• 36. o Ctrl+X: cuts text o Ctrl+C: copies text o Ctrl+V: pastes text o Del: clears text  Copy: Used to copy files from one drive and folder to another. Folder specified in the Copy command must already exist on the destination drive. Copy command doesn’t work with system or hidden files, which require the Xcopy32 command. Switches and options used with Copy include: o /A: Indicates ASCII text file. o /B: Indicates binary file. o /V: Verifies new files are written correctly. o /Y: Suppresses prompting to confirm overwriting destination file. o /D: Allow the destination file to be created decrypted. o /N: Uses short filename, if available, when copying file with a non-8.3 name. o /Z: Copies networked files in restartable mode. o Example of syntax: COPY *.PDF C:TEMP  Xcopy: Similar to Copy, but has a number of advantages: copies files into RAM before copying to the destination, which speeds up the operation; can create destination folder if needed; able to operate as backup utility through modifying the archive bit ad can copy files changed/created on or after a specific date. Switches and options included with Xcopy include: o /A: Copies only files with the archive attribute set, doesn’t change the attribute. o /M: Copies only files with the archive attribute set, turns off attribute. o /D:m-d-y: Copies files changed on or after the specified date, or copies only files with source time newer than destination time if no date is provided. o /EXCLUDE:file1[+file2][+file3]...: Specifies a list of files containing strings. Each string should be in a separate line in the files, and if any of the strings match any part of the absolute path of the file to be copied, that file will be excluded; specifying a string like pdf or .pdf, for example, will exclude every file in the directory pdf or with a .pdf extension. o /P: Prompts before creating each destination file. o /S: Copies directories and subdirectories except empty ones. o /E: Copies directories and subdirectories, including empty ones; may be used to modify /T. o /V: Verifies each new file. o /W: Prompts to press a key before copying. o /C: Continues copying even if errors occur. o /I: If destination does not exist and copying more than one file, assumes destination is a directory. o /Q: Does not display file names while copying. o /F: Displays full source and destination file names while copying. o /L: Displays files that would be copied. o /G: Allows the copying of encrypted files to destination that does not support encryption. o /H: Copies hidden and system files.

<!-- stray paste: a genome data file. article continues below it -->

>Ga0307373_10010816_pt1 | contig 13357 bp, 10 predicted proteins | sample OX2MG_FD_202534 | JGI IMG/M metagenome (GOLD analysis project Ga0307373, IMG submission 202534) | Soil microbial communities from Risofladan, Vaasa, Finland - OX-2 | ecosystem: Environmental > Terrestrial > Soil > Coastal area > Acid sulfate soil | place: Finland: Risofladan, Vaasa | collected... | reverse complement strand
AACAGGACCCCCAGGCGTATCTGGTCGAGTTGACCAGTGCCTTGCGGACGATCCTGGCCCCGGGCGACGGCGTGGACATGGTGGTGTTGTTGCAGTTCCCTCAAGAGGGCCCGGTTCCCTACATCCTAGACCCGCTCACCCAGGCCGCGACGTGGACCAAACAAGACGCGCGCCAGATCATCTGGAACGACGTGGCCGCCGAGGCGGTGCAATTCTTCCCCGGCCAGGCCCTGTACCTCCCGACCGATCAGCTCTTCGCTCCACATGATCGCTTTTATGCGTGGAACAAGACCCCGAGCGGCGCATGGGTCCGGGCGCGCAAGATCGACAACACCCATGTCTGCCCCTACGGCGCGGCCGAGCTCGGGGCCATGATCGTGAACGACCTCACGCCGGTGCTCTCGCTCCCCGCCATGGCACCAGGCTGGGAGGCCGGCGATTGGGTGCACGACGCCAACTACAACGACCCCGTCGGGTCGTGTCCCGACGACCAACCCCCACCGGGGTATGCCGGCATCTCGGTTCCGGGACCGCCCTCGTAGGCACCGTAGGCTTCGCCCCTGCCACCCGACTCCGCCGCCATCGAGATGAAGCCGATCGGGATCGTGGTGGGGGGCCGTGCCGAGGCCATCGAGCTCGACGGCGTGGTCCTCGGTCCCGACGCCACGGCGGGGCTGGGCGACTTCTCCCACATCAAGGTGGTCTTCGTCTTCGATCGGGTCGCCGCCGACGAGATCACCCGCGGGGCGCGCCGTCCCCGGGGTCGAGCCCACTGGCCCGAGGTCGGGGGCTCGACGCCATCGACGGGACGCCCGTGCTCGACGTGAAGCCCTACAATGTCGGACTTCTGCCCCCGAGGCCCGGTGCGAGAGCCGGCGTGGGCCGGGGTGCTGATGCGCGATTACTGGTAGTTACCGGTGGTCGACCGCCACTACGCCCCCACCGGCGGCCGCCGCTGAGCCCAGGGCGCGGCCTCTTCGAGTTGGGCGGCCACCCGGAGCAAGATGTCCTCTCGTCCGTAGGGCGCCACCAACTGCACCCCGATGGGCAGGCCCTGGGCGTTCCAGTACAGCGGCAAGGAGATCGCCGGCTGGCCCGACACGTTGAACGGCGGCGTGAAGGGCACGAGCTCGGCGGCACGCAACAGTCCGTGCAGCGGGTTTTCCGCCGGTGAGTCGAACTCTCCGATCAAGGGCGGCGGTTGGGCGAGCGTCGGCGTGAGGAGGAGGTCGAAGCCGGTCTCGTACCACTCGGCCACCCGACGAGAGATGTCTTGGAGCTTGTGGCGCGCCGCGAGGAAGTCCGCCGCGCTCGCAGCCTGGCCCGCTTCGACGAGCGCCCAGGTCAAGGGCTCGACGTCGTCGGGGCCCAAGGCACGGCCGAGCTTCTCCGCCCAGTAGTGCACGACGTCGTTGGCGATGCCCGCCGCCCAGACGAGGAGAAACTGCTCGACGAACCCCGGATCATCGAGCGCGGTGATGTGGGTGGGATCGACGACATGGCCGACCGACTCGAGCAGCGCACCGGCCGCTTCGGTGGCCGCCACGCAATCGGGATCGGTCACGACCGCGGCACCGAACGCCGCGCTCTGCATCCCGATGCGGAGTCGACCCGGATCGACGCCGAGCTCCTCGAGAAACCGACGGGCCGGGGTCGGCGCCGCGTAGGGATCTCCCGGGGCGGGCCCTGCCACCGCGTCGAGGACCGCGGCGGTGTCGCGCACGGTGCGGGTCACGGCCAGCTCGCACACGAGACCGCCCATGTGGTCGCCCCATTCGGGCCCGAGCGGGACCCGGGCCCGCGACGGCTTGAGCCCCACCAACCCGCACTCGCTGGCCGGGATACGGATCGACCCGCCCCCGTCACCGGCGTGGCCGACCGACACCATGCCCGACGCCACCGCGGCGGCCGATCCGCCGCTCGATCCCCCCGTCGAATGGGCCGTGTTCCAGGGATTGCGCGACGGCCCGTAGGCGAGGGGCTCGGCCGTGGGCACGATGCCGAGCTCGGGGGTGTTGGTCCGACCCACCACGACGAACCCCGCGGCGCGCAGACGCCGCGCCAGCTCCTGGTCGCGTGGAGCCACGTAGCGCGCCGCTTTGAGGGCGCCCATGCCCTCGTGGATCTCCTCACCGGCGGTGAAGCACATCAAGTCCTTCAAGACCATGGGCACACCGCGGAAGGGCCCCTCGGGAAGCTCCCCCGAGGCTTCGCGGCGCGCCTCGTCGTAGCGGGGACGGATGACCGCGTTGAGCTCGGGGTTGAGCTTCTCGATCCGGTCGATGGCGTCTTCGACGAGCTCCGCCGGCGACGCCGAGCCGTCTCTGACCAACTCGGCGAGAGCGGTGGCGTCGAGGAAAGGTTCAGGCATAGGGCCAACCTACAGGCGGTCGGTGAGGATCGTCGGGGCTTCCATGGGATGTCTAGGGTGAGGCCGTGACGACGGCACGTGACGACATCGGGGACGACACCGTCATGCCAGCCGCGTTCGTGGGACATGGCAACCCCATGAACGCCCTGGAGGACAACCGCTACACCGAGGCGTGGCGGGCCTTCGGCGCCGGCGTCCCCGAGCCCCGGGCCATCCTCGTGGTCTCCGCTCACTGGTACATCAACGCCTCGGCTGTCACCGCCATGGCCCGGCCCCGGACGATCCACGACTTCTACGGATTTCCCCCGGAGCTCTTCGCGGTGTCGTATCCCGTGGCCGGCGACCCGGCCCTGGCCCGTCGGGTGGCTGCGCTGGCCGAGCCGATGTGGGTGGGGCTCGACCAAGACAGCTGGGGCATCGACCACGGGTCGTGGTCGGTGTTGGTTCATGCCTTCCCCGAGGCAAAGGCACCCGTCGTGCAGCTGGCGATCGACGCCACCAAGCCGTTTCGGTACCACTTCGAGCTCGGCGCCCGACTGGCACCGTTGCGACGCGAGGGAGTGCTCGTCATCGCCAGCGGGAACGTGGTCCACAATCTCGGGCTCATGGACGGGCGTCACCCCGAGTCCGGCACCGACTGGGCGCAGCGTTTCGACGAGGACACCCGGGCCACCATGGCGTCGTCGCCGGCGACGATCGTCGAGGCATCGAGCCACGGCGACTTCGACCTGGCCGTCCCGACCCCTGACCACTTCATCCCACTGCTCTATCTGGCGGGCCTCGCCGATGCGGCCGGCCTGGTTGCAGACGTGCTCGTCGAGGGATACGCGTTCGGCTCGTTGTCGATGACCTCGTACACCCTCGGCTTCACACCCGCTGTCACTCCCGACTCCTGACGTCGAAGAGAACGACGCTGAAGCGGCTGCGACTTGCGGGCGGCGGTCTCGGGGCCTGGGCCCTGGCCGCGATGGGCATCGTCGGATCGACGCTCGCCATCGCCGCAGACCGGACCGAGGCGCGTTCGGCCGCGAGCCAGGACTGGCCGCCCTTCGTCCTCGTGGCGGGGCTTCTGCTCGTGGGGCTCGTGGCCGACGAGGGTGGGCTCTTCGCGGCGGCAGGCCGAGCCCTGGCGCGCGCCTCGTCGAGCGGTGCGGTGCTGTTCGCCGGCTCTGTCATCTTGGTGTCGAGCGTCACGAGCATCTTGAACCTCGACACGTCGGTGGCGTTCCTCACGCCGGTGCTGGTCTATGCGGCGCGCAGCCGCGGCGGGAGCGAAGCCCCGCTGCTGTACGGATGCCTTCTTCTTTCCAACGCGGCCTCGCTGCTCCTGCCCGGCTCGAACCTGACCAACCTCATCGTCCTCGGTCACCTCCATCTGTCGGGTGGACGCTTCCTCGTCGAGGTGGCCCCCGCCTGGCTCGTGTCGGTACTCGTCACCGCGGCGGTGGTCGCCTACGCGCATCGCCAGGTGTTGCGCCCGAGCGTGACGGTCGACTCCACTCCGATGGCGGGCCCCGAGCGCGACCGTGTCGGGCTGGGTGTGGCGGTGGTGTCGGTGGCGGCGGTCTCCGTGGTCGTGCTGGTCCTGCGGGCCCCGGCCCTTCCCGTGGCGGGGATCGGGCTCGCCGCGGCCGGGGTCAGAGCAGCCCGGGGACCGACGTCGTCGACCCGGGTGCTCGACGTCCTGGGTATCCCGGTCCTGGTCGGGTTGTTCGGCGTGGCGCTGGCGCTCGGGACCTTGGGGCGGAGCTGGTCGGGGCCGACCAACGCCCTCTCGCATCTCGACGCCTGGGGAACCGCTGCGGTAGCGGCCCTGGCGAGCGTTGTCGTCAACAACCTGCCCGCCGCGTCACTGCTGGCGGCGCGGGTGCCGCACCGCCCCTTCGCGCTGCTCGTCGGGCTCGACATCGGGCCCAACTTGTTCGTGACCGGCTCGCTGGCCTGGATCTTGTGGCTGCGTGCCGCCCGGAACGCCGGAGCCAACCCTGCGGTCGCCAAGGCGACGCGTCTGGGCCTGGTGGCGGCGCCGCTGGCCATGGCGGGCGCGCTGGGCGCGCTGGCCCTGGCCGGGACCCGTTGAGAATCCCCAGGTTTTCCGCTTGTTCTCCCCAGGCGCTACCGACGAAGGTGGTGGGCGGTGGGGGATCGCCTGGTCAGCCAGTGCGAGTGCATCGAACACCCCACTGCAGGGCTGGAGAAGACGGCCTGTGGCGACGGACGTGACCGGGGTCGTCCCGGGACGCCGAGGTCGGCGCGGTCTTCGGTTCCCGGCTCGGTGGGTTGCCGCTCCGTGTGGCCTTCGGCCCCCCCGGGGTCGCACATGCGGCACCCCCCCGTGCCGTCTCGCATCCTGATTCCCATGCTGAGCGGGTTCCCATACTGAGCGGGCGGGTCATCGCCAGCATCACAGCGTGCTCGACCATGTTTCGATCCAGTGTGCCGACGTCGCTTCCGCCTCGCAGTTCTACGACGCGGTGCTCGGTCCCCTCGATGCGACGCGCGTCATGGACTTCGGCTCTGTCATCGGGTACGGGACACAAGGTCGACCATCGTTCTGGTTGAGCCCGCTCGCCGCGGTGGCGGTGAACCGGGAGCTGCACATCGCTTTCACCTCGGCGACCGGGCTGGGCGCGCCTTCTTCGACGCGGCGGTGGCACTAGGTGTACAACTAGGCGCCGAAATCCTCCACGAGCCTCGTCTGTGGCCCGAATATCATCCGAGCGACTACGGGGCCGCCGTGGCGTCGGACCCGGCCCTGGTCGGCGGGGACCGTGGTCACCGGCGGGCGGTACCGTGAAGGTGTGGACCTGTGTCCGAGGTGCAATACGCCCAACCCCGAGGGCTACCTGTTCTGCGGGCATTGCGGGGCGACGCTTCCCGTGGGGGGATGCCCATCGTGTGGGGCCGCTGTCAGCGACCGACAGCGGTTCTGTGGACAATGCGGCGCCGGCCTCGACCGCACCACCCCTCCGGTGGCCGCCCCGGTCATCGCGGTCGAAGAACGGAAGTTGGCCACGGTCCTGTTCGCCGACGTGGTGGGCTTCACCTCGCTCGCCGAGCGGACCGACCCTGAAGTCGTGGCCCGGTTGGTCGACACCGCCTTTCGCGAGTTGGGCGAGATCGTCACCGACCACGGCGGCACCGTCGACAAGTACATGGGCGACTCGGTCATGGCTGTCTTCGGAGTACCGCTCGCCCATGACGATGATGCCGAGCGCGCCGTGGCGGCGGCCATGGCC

• 37. o /R: Overwrites read-only files. o /T: Creates directory structure, but does not copy files and does not include empty directories or subdirectories. o /U: Copies only files that already exist in destination. o /K: Copies attributes. o /N: Copies using the generated short names. o /O: Copies file ownership and ACL information. o /X: Copies file audit settings (implies /O). o /Y: Suppresses prompting to confirm overwrite of an existing destination file. o /-Y: Causes prompting to confirm overwrite of an existing destination file. o /Z: Copies networked files in restartable mode.  Format: Used to delete all existing files and folders from a system; overwrites current contents of the target drive unless /Q (Quick Format) option is used, which only overwrites the file allocation table and root folder. Format has different switches and capabilities, depending on the media being targeted. These switches include: o Volume: Specifies the drive letter (followed by a colon), mount point or volume name. o /FS:filesystem: Specifies the type of the file system (FAT, FAT32 or NTFS). o /V:label: Specifies volume label. o /Q: Performs a quick format. o /C (NTFS only): Files created on new volume will be compressed by default. o /X: Forces the volume to dismount first if necessary, making opened handles to the volume invalid. o /A:size: Overrides the default allocation unit size. Default settings are strongly recommended for general use. o The following options apply to floppy disks only:  /F:size: Specifies size of the floppy disk to format  /T:tracks: Specifies number of tracks per disk side.  /N:sectors: Specifies number of sectors per track.  Ipconfig: Used to display the computer’s present network configuration, including current IP address, subnet mask and default gateway. The ipconfig /all command shows all current network information. Other options exist, but the two most common are ipconfig /release, which causes the computer to relinquish the lease on the DHCP- assigned IP address, and ipconfig /renew, which creates a new lease and obtains a new IP address from the DHCP server.  Ping: Used to discover if a specific IP address is available and/or receiving traffic. Generally used with loopback address ( or to see if traffic is reaching an address on a network. Command sends four packets to address and records time of the round trip; the lower the time, the faster the connection. Switches include: o –t: Ping host until stopped (Ctrl-C or Command-Break) o –a: Resolves addresses to host names o –n (count): Number of requests to be sent o –w (timeout): Time to wait for each reply (given in milliseconds) o –l: Send buffer size  Md/cd/rd: Used to make a directory, change to a directory or remove directories. The commands are pretty basic; although cd and rd do have switches, they aren’t